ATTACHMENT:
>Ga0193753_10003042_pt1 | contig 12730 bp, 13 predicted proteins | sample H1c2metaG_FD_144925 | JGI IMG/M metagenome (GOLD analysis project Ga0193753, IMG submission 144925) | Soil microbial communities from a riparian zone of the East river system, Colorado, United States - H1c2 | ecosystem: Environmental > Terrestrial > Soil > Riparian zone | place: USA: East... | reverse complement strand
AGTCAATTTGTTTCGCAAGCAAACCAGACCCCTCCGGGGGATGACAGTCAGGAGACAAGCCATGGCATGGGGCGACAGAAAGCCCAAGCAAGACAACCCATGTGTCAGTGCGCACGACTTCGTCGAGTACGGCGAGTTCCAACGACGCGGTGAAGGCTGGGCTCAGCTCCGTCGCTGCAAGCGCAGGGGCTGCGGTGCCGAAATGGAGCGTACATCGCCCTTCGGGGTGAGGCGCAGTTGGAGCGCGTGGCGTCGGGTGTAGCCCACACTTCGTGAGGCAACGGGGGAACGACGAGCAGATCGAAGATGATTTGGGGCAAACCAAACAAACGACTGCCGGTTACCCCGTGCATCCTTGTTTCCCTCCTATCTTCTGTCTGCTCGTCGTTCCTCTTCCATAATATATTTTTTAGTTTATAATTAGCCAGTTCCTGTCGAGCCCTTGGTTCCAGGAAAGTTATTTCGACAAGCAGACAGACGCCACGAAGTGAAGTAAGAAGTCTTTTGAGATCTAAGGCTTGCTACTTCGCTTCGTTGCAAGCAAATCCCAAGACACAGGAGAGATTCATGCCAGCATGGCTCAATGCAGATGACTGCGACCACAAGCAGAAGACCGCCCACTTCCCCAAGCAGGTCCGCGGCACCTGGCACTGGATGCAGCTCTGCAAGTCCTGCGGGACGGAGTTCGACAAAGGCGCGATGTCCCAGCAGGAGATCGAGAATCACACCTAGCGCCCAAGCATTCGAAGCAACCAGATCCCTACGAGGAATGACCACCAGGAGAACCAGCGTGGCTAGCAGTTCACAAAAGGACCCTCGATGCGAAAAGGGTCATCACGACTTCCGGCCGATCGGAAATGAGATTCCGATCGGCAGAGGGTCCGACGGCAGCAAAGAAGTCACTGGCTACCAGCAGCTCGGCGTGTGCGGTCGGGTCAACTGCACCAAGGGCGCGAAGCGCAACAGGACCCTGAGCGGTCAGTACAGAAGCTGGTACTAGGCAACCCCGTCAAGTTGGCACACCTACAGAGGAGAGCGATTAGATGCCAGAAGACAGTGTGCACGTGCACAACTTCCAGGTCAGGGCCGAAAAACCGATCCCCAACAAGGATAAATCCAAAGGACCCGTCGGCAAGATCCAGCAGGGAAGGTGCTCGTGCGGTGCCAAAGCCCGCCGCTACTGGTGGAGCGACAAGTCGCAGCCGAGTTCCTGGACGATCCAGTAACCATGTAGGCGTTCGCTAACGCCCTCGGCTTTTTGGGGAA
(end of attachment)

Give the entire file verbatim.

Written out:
>Ga0193753_10003042_pt1 | contig 12730 bp, 13 predicted proteins | sample H1c2metaG_FD_144925 | JGI IMG/M metagenome (GOLD analysis project Ga0193753, IMG submission 144925) | Soil microbial communities from a riparian zone of the East river system, Colorado, United States - H1c2 | ecosystem: Environmental > Terrestrial > Soil > Riparian zone | place: USA: East... | reverse complement strand
AGTCAATTTGTTTCGCAAGCAAACCAGACCCCTCCGGGGGATGACAGTCAGGAGACAAGCCATGGCATGGGGCGACAGAAAGCCCAAGCAAGACAACCCATGTGTCAGTGCGCACGACTTCGTCGAGTACGGCGAGTTCCAACGACGCGGTGAAGGCTGGGCTCAGCTCCGTCGCTGCAAGCGCAGGGGCTGCGGTGCCGAAATGGAGCGTACATCGCCCTTCGGGGTGAGGCGCAGTTGGAGCGCGTGGCGTCGGGTGTAGCCCACACTTCGTGAGGCAACGGGGGAACGACGAGCAGATCGAAGATGATTTGGGGCAAACCAAACAAACGACTGCCGGTTACCCCGTGCATCCTTGTTTCCCTCCTATCTTCTGTCTGCTCGTCGTTCCTCTTCCATAATATATTTTTTAGTTTATAATTAGCCAGTTCCTGTCGAGCCCTTGGTTCCAGGAAAGTTATTTCGACAAGCAGACAGACGCCACGAAGTGAAGTAAGAAGTCTTTTGAGATCTAAGGCTTGCTACTTCGCTTCGTTGCAAGCAAATCCCAAGACACAGGAGAGATTCATGCCAGCATGGCTCAATGCAGATGACTGCGACCACAAGCAGAAGACCGCCCACTTCCCCAAGCAGGTCCGCGGCACCTGGCACTGGATGCAGCTCTGCAAGTCCTGCGGGACGGAGTTCGACAAAGGCGCGATGTCCCAGCAGGAGATCGAGAATCACACCTAGCGCCCAAGCATTCGAAGCAACCAGATCCCTACGAGGAATGACCACCAGGAGAACCAGCGTGGCTAGCAGTTCACAAAAGGACCCTCGATGCGAAAAGGGTCATCACGACTTCCGGCCGATCGGAAATGAGATTCCGATCGGCAGAGGGTCCGACGGCAGCAAAGAAGTCACTGGCTACCAGCAGCTCGGCGTGTGCGGTCGGGTCAACTGCACCAAGGGCGCGAAGCGCAACAGGACCCTGAGCGGTCAGTACAGAAGCTGGTACTAGGCAACCCCGTCAAGTTGGCACACCTACAGAGGAGAGCGATTAGATGCCAGAAGACAGTGTGCACGTGCACAACTTCCAGGTCAGGGCCGAAAAACCGATCCCCAACAAGGATAAATCCAAAGGACCCGTCGGCAAGATCCAGCAGGGAAGGTGCTCGTGCGGTGCCAAAGCCCGCCGCTACTGGTGGAGCGACAAGTCGCAGCCGAGTTCCTGGACGATCCAGTAACCATGTAGGCGTTCGCTAACGCCCTCGGCTTTTTGGGGAA